Sophia Freeman

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Toward the end of Claire Denis’s Beau Travail is a scene depicting legionaries stretching out after having undertaken military drills. Slowly, from a kneeling position, they simultaneously recline until their torsos are horizontal to the floor. Bent backwards from their knees, their stretched bodies, crooked looking legs, and flailed arms dissolve the rigidity of the grid in which they were once situated.

Denis’s camera pans over the bodies.

As a viewer, although we know these soldiers or actors are alive, breathing, stretching – they appear as if dead, as if mowed down with bullets. I am struck by how they are at once both dead and alive. While Denis’ perceptual play relies on cinematic duration, my sculptural enquiry seeks to elicit from material a combination of contradictory states.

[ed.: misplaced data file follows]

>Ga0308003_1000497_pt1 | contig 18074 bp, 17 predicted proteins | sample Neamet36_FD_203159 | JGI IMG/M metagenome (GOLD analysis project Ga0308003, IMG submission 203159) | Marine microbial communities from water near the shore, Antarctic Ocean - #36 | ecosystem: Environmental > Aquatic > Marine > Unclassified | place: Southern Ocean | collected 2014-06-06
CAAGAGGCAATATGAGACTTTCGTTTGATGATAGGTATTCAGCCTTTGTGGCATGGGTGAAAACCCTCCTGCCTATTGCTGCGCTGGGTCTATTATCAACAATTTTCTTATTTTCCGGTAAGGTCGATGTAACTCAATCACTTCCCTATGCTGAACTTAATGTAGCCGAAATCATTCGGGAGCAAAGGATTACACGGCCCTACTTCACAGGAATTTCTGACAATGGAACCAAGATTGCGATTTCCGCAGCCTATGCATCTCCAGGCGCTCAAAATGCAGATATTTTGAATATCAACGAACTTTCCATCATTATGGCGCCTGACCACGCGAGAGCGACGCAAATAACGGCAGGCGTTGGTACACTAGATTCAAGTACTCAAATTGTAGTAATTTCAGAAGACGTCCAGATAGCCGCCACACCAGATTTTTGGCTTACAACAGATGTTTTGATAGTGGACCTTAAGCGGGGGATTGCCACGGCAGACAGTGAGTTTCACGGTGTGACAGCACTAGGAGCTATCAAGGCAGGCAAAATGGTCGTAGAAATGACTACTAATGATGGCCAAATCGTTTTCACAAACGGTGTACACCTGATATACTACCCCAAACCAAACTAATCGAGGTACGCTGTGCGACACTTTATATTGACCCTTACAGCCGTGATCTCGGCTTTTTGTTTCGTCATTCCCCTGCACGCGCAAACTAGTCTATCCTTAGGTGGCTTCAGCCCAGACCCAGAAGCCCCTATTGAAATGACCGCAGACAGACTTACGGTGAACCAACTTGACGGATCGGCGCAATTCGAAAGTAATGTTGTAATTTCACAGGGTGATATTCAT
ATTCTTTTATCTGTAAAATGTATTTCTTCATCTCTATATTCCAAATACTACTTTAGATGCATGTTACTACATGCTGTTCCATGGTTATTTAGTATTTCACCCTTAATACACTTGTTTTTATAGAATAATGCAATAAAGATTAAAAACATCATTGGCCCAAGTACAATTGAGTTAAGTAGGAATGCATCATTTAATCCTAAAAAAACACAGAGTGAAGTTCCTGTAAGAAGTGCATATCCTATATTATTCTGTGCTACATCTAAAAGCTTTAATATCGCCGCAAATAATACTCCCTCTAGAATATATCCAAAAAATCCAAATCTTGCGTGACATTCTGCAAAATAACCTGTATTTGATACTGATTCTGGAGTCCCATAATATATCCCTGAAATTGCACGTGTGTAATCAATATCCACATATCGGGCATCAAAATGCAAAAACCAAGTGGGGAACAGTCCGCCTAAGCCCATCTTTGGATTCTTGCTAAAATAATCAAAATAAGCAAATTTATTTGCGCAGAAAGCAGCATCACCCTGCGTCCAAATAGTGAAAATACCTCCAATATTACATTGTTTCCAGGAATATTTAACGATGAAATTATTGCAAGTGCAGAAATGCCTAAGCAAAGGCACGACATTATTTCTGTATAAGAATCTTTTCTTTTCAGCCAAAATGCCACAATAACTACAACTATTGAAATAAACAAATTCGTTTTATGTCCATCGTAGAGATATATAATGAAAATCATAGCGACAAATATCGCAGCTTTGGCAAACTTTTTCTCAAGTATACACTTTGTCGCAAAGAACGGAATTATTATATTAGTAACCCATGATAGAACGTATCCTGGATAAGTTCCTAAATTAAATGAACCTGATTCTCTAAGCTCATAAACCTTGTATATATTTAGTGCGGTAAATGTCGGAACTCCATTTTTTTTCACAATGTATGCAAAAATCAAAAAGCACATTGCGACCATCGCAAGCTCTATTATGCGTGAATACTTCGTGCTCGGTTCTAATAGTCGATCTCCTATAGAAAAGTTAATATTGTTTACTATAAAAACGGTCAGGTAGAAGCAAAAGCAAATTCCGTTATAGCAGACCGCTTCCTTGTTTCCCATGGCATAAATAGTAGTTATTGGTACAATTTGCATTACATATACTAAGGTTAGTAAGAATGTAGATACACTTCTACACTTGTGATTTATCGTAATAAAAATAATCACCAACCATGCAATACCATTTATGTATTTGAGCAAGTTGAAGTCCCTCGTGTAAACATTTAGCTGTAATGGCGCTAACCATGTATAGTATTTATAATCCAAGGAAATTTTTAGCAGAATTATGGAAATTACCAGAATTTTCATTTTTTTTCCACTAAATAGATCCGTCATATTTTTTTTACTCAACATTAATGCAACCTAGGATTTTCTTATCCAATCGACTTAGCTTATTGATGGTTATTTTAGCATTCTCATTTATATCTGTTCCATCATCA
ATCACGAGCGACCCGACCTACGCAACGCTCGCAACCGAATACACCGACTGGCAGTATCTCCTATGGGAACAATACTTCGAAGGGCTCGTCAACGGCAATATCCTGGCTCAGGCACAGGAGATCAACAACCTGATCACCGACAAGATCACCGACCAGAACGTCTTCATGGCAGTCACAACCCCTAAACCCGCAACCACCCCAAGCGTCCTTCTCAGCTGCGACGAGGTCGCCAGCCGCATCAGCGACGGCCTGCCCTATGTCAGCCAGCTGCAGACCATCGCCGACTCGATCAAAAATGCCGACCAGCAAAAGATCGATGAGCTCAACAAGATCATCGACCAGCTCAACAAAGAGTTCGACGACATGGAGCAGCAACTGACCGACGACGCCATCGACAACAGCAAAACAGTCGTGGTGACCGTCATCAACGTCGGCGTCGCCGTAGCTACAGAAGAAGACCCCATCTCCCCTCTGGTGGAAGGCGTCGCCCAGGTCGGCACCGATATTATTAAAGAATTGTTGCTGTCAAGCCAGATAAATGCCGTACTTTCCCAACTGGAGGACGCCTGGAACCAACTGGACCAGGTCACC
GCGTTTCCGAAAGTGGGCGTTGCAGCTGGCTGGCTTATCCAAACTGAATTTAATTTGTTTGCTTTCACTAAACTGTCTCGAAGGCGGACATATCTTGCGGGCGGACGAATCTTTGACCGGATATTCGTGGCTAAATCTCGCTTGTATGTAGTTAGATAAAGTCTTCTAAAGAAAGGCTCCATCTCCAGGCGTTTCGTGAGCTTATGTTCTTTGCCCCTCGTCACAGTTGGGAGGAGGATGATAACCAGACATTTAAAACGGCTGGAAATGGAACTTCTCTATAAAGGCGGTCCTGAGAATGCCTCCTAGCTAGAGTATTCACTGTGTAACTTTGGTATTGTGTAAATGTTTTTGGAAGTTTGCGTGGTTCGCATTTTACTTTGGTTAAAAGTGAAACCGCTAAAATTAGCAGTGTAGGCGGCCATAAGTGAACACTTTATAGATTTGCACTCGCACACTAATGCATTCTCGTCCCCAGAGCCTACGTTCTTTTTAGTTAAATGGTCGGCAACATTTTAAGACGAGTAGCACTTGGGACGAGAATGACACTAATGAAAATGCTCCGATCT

Sculpture for me, is when you’re engaging with materials and the materials are telling you what to do. When bending a piece of metal, the creases created resemble leather or fabric – through the manipulation of material I am able to find one extreme within another. This transformation of states is the material conversation that informs my work. It’s a two-way process – rather than the artist dictating to the matter its final outcome, the matter interrupts and enters into ‘dialogue’.

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